Column Editors: Nicole Ameduri (Licensing Manager, Springer Nature)
Nicole Ameduri, Springer Nature Licensing Manager, loves eating her way through conferences. Through some random twist of fate or luck, she ended up with a number of chefs, restaurant managers, famous sommeliers and food writers in her close circle of friends. They have steered her in the right direction for every destination on her calendar. Melanie Masserant, Springer Nature Account Development Manager, fancies unique cocktails while gallivanting to conferences across Canada and the U.S. She collects interesting cocktail vinegars and syrups to concoct her own creations. Her favorite is a Bloody Mary mixed bourbon, cider vinegar and pickle juice. We’re excited to share fabulous Charleston restaurants and bars with you!
Nicole’s Picks — Restaurants
#1. Zero Restaurant & Bar: Conde Nast named Zero George one of the Top 5 foodie hotels in the world. Rightfully so, dining there was one of the best dining experiences of my life! Their interpretation of the amuse bouche is unforgettable — radishes in a clay pot that appeared as though it was filled with soil, but is actually filled with toasted quinoa and decadent butter. Diners pull the radishes out by the fronds, just as you would pull them from soil. Years ago, I created a community garden and recall pulling my first radishes out of the soil and eating them. The way Zero Bar serves them brought back the farm-to-mouth experience I had growing them in New York.
For our main entrées, I ordered the cobia. It was grilled and glazed with yuzu and chili. My husband ordered the chicken with carrots in smoked butter with warm herbs. For dessert, we had cheese and the tres leches with young coconut and honeycomb. The creativity and perfect execution made me suspect the chef was from New York. Upon speaking with the chef, my hunch was verified. He is from Brooklyn.
Zero Bar features a creative mix of craft cocktails; beer and curated wines — they have a private label from their sister winery in Virginia. They also have a cooking school that offers classes. I’m taking one before the Charleston Library Conference and can’t wait!
Address: 0 George Street, Charleston, SC 29401, https://zerorestaurantcharleston.com/.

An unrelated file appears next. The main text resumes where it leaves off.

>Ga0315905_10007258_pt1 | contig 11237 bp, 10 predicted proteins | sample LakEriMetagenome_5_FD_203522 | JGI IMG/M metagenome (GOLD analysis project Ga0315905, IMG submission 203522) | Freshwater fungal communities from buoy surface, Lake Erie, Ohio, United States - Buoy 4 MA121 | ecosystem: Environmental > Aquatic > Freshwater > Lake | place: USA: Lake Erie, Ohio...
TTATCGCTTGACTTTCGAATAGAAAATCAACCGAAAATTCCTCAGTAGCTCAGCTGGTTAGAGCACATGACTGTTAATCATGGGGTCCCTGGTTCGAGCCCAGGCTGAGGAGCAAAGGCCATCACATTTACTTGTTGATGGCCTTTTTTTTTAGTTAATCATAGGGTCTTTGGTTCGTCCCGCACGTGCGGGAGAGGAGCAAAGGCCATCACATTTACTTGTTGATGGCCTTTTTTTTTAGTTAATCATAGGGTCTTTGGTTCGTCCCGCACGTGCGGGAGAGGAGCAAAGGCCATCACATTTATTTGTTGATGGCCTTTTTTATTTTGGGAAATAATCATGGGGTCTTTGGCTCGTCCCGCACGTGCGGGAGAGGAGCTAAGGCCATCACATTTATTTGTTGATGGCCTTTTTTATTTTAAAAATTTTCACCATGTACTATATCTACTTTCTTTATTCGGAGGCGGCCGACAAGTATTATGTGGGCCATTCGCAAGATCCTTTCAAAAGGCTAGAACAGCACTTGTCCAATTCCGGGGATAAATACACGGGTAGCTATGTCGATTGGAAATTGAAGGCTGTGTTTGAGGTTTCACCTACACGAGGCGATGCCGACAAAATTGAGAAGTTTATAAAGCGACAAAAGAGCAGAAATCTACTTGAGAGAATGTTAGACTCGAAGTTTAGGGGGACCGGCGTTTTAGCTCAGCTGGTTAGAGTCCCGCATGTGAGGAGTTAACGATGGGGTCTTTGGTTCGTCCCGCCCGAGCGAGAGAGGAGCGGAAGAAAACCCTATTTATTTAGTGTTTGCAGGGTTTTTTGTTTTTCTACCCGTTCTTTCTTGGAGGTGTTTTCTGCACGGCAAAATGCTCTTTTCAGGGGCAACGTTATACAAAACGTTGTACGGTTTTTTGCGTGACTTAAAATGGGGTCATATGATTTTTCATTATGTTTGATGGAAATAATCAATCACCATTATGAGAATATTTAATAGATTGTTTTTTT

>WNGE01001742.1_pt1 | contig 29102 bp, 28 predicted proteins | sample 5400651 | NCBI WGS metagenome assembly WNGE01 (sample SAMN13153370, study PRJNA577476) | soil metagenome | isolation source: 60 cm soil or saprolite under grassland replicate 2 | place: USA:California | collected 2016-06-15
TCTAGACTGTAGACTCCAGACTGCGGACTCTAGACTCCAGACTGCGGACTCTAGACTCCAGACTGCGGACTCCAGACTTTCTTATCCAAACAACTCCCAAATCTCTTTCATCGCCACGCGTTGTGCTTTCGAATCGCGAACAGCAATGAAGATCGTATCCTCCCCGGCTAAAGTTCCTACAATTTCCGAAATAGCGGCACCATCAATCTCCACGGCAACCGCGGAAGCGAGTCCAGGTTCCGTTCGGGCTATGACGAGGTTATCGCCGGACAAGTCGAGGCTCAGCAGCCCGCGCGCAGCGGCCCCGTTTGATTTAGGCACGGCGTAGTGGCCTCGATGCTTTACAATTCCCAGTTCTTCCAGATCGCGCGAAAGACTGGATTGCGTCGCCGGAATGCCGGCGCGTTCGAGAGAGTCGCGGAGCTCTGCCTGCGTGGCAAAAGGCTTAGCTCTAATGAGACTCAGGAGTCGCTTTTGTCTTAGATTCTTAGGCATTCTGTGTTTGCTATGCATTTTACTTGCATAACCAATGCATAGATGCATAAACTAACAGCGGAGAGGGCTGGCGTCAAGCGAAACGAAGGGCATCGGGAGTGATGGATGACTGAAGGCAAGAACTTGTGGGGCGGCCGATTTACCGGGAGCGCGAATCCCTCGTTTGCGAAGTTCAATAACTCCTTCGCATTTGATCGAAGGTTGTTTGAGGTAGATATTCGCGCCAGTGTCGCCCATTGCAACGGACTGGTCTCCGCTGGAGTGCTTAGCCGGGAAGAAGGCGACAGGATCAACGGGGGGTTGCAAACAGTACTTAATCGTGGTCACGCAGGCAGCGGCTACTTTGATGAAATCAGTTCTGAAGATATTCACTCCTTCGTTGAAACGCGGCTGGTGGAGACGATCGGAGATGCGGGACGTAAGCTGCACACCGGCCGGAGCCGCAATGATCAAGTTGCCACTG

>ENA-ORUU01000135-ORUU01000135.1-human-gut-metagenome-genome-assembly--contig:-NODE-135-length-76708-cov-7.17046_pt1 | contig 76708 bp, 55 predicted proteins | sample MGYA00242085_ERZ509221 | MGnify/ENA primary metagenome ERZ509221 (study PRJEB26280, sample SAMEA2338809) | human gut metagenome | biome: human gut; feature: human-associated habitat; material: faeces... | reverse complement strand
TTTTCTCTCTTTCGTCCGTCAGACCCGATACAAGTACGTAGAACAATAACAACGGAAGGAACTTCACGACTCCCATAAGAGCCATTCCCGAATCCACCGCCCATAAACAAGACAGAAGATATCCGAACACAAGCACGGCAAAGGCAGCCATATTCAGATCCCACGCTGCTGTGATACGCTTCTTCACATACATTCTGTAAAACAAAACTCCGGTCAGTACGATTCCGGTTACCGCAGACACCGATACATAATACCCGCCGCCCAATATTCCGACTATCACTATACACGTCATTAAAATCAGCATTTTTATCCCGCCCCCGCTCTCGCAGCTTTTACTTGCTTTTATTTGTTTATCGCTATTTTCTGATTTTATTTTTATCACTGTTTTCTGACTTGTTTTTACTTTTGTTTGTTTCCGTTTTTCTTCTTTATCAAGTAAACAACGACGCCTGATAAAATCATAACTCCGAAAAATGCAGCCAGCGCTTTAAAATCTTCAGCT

#2. Butcher & Bee: Hands down, my favorite brunch spot in Charleston — I even had my 40th birthday brunch here. They create their menu based on the freshest, seasonal ingredients. All produce is locally sourced and meats are sustainably raised.
Their breakfast menu features unlikely pairings like whipped ricotta toast with chili honey. Depending on the season, lunch could be heirloom beans with jalapeno vinaigrette, Jimmy red cornbread or a roast beef sandwich with smoked onion jam. Dinner combines midday elements such as kebab platters and crispy half chicken. My Turkish husband especially enjoys the Middle Eastern touches on the menu like the roasted beets with labneh, hummus and the semolina cake.
Must haves: house-made pickle plate, Moroccan carrots, falafel, grilled radishes, Persian herb salad, pan seared local fish and the cheese board.
Address: 1085 Morrison Drive, Charleston, SC 29403, https://butcherandbee.com/food.
#3. The Wreck of the Richard & Charlene: Nestled on the water, this seafood restaurant overlooks the beautiful Shem Creek in the Old Village section of Mt. Pleasant, which is a 20 minute drive from downtown Charleston. Their no frills dining room is a screened in porch with plastic furniture. They serve free boiled peanuts, cold beer, fried shrimp and my favorites — hush puppies and banana pudding. They also have key lime pie and bread pudding.
Based on the suggestion of an old friend who once lived in Mt. Pleasant, I added it to the itinerary for my husband’s surprise 40th birthday trip to Charleston. It’s nearly impossible to find, being located on a dirt road, but worth the search. Upon arrival a black cat greeted us and led us out onto the deck where we watched the sun set while dining. My husband and I go back annually!
Address: 106 Haddrell Street, Mt. Pleasant, SC 29464, CASH ONLY, https://www.wreckrc.com/.
#4. The Obstinate Daughter: The Obstinate Daughter is a masterful convergence of rustic Italian cooking and Low Country Seafood on Sullivan’s Island. This nautical themed space is green certified, and its chef Jacques Larson was recently nominated for a James Beard Award.
During last year’s conference two of my librarian friends were game for the excursion. I’m a native of Massachusetts, so I had to try the oysters. Alexandra had a wood-fired pizza with local clams. We also sampled roasted beets with pomegranate molasses, which is a Turkish ingredient that has become available in U.S. restaurants. Some other favorites include farro with brussel sprouts and black truffle, grilled octopus with olive tapenade and ricotta gnocchi with short rib ragu. Save room for dessert — there is a gelateria downstairs!
Address: 2063 Middle Street, Sullivan’s Island, SC 29482, http://www.theobstinatedaughter.com/.